The Impact of COVID-19 on Institutional Research

Released May 2020

Data from a recent survey of the AIR community indicate that working from home and surges in the number of data requests on short timelines are the pandemic’s greatest impacts on IR. Other challenges include realized or anticipated decreases in resources (financial and personnel) and prediction of fall enrollment. 

“It's been full-speed ahead with all typical work. That said, since other areas on campus have been more significantly impacted than IR, the tickets created for data requests have been significantly less in some areas (they have no time to do extra research) and significantly more in other areas (huge enrollment concern, so many custom contact lists needed).”

“My concern, as we contemplate potentially serious budget cuts, is 'out of sight, out of mind,' so I am proactively reaching out to the Provost (my boss) and others to show what we are working on and to offer to help.”

The disruption of the pandemic has prompted IR to collaborate with other units more closely (e.g., admissions), yet has also slowed processes (e.g., access to needed information, inadequate internet speeds, staff reassigned to different or “emergency” roles). Also, the synergy of in-person work is missed by many people because they enjoy the campus environment, and in some cases, communication between units and with external agencies has become less transparent or has subsided altogether.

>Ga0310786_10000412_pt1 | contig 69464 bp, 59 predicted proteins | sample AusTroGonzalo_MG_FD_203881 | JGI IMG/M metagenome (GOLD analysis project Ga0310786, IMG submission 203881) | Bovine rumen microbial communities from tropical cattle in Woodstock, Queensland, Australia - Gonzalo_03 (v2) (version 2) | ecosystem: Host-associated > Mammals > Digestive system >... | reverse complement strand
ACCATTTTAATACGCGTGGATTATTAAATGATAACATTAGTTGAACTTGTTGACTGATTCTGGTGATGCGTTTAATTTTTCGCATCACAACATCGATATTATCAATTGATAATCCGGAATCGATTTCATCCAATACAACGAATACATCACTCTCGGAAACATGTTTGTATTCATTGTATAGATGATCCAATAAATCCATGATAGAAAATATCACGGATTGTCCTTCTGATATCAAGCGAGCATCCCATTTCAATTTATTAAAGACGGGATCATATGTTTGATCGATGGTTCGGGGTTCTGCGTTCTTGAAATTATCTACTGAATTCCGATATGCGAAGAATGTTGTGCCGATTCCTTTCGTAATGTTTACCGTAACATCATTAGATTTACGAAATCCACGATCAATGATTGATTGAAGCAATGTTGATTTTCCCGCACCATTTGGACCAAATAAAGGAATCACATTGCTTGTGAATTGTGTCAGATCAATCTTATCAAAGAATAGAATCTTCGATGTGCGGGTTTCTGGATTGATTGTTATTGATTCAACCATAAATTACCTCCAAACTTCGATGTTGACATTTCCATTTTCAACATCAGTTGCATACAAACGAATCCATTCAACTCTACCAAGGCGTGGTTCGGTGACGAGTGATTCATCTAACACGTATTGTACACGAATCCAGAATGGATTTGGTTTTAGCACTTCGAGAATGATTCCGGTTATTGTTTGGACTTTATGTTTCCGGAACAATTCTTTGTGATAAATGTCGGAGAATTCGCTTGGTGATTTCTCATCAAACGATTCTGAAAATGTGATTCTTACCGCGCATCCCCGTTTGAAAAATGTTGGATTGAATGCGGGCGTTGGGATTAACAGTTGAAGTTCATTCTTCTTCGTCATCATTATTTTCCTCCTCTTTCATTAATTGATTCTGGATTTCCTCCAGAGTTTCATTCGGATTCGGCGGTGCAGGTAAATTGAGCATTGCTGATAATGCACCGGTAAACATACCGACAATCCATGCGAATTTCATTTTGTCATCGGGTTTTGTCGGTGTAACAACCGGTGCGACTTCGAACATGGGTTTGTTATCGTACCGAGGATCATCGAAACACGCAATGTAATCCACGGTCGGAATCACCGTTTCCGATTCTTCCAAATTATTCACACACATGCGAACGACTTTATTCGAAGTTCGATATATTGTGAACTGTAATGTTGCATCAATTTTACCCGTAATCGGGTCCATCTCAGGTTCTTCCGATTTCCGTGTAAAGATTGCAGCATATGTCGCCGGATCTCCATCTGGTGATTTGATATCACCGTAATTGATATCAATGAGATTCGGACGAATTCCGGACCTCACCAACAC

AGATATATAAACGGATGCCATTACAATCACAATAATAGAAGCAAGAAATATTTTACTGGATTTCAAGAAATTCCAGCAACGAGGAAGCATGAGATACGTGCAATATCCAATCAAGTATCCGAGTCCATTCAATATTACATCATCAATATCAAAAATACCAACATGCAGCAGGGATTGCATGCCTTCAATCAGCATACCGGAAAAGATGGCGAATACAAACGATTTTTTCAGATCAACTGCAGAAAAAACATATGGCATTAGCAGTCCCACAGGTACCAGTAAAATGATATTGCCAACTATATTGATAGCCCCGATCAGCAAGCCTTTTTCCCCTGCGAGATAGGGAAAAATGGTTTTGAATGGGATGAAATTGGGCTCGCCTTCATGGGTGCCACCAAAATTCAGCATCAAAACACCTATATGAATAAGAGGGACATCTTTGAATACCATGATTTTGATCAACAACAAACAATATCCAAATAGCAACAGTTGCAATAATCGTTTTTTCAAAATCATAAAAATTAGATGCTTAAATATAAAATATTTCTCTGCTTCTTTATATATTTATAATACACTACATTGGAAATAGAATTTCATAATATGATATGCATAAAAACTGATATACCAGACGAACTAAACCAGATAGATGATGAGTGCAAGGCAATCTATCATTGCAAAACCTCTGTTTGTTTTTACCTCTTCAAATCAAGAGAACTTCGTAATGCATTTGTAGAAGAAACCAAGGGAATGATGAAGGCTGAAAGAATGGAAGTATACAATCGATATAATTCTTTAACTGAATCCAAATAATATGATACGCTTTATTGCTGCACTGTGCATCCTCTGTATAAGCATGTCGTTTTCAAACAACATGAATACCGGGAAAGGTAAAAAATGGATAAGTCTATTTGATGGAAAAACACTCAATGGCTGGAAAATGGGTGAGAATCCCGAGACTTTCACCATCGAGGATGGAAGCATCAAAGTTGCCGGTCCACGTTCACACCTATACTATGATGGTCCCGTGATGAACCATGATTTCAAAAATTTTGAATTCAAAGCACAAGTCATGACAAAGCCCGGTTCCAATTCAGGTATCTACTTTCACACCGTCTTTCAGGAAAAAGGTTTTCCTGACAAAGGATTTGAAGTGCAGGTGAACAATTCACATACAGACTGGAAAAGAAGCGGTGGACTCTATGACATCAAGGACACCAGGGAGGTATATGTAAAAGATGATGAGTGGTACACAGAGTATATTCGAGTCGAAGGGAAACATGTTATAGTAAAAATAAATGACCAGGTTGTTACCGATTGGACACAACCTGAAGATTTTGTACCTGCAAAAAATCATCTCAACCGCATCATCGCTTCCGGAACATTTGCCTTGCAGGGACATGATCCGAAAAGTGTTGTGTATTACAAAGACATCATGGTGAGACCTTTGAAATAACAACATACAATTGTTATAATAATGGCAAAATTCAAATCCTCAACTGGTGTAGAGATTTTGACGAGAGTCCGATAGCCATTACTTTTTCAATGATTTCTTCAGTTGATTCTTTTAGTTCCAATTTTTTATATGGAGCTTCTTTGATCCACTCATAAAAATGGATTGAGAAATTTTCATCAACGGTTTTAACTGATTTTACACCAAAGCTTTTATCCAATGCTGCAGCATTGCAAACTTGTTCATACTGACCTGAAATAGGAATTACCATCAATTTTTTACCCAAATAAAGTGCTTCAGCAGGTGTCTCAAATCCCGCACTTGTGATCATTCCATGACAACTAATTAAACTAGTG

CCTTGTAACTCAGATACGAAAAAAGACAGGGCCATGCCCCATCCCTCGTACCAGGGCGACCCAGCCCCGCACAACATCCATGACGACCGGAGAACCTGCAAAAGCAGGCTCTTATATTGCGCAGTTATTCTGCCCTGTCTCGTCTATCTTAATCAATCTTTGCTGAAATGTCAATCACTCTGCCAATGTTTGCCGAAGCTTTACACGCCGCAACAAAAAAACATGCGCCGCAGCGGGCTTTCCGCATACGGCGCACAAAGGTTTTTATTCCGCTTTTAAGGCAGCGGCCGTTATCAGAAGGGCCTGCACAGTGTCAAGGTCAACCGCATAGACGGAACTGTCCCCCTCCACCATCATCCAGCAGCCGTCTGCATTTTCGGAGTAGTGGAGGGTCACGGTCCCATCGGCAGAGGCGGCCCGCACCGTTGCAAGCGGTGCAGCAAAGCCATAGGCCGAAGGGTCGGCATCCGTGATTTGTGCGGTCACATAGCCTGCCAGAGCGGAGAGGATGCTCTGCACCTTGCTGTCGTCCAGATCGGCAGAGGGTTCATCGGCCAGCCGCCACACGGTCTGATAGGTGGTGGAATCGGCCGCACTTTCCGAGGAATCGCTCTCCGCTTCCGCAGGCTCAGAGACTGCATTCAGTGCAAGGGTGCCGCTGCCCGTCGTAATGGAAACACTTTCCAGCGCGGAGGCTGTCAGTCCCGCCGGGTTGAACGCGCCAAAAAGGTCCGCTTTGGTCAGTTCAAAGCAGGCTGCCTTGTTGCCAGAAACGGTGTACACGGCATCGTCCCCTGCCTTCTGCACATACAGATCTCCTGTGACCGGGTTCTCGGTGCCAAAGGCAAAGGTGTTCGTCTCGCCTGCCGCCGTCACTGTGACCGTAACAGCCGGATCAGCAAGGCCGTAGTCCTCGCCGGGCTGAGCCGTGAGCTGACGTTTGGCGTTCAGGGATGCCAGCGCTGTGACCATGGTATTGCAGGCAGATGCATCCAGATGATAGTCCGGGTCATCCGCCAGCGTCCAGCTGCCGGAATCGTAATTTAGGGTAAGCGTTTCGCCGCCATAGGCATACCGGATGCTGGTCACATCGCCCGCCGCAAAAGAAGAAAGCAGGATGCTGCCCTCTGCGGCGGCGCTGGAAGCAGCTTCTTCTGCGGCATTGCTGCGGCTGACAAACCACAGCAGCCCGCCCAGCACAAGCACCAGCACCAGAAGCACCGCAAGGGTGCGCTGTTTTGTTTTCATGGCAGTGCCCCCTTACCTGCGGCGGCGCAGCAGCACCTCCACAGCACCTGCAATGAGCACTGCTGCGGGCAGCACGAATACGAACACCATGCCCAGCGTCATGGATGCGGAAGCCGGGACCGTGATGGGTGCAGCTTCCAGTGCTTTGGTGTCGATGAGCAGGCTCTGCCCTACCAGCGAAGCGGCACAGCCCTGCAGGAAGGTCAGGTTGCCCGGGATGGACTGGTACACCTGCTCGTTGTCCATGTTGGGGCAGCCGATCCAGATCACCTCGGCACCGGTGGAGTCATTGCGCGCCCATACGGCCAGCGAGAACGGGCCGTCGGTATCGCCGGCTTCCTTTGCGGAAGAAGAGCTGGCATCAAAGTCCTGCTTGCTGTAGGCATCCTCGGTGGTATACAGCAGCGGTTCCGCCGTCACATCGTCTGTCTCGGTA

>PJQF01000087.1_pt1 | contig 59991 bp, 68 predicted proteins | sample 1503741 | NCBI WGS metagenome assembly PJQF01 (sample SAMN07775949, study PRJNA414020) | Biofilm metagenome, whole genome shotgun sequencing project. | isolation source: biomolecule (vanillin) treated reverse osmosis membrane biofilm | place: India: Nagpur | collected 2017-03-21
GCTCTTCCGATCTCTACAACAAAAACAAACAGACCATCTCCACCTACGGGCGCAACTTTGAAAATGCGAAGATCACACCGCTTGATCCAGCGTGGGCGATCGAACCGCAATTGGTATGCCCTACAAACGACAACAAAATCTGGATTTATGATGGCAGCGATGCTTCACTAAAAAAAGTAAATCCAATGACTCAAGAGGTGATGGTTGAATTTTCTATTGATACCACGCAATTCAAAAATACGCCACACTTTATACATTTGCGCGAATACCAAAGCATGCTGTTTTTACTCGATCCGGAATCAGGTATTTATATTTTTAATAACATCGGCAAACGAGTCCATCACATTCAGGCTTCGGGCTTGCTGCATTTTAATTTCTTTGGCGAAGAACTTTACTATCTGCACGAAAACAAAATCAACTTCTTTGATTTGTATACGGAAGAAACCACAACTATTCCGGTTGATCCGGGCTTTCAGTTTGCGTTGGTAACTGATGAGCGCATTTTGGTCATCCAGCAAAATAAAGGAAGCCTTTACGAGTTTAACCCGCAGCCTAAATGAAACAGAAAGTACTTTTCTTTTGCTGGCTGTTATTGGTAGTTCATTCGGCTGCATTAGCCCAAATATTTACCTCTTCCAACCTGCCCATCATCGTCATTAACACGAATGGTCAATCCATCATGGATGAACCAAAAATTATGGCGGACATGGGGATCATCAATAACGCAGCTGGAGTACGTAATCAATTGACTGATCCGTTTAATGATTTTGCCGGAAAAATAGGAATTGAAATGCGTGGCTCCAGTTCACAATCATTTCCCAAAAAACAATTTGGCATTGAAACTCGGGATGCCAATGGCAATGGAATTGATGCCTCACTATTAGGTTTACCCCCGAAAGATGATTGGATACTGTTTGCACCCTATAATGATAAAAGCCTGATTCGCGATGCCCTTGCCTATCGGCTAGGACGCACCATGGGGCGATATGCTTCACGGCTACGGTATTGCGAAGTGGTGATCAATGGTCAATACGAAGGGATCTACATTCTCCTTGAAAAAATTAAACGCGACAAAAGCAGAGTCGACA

Some IR work has been discontinued, such as end of year surveys, graduating student surveys, and national surveys. However, respondents noted different and increased work related to enrollment projections and exploration of the myriad impacts of COVID-19 on institutions overall, and students, faculty, departments, programs, and courses specifically. Several institutions have reduced or changed assessment, survey, and testing schedules, and some have been notified of changes to accreditation and mandatory reporting-related deadlines. 

“Our annual assessment reporting deadline was suspended for 2020 leaving us scrambling to 'look useful'. But we now have more than enough work with other projects and also covid-related university assessments.”

Despite these challenges, the disruptions prompted by the pandemic provide opportunities for IR professionals to support colleagues across their institutions in new ways. Many report that they are helping others understand best practices in online instruction, explore ways to meet physical distancing requirements for a safe return to campus, and navigate concerns about budgets and finances.  

“Some of us will be involved in making longer range planning to prepare for potential interruptions in the near future.”

Most respondents noted that they are not relying on new or alternate sources of external data, but new internal data are being gathered, often through surveys of students and faculty. National reports are referenced for information about similar institutions and programs. Increased data collection activity has raised concerns about the risk of over-surveying stakeholders and overlapping inquiries. 

“One of my units oversees our institutional survey approval process. We have issues with policy compliance in normal times, but COVID 19 has ramped up the number of units creating and administering student surveys without going through the process. This has resulted in poorly designed surveys that are not yielding good data.” 

“Response rates to key surveys required for one secondary accreditation agency have been negatively impacted; we are only getting about half of our usual response rate.”

In the midst of the pandemic, IR continues to support decision making in ways both familiar and new. While remote work has made collaboration more challenging, it has also presented opportunities for IR professionals to provide their institutions with the data and information needed to help craft appropriate responses and be prepared to handle the ongoing challenges expected over the near (and likely distant) future.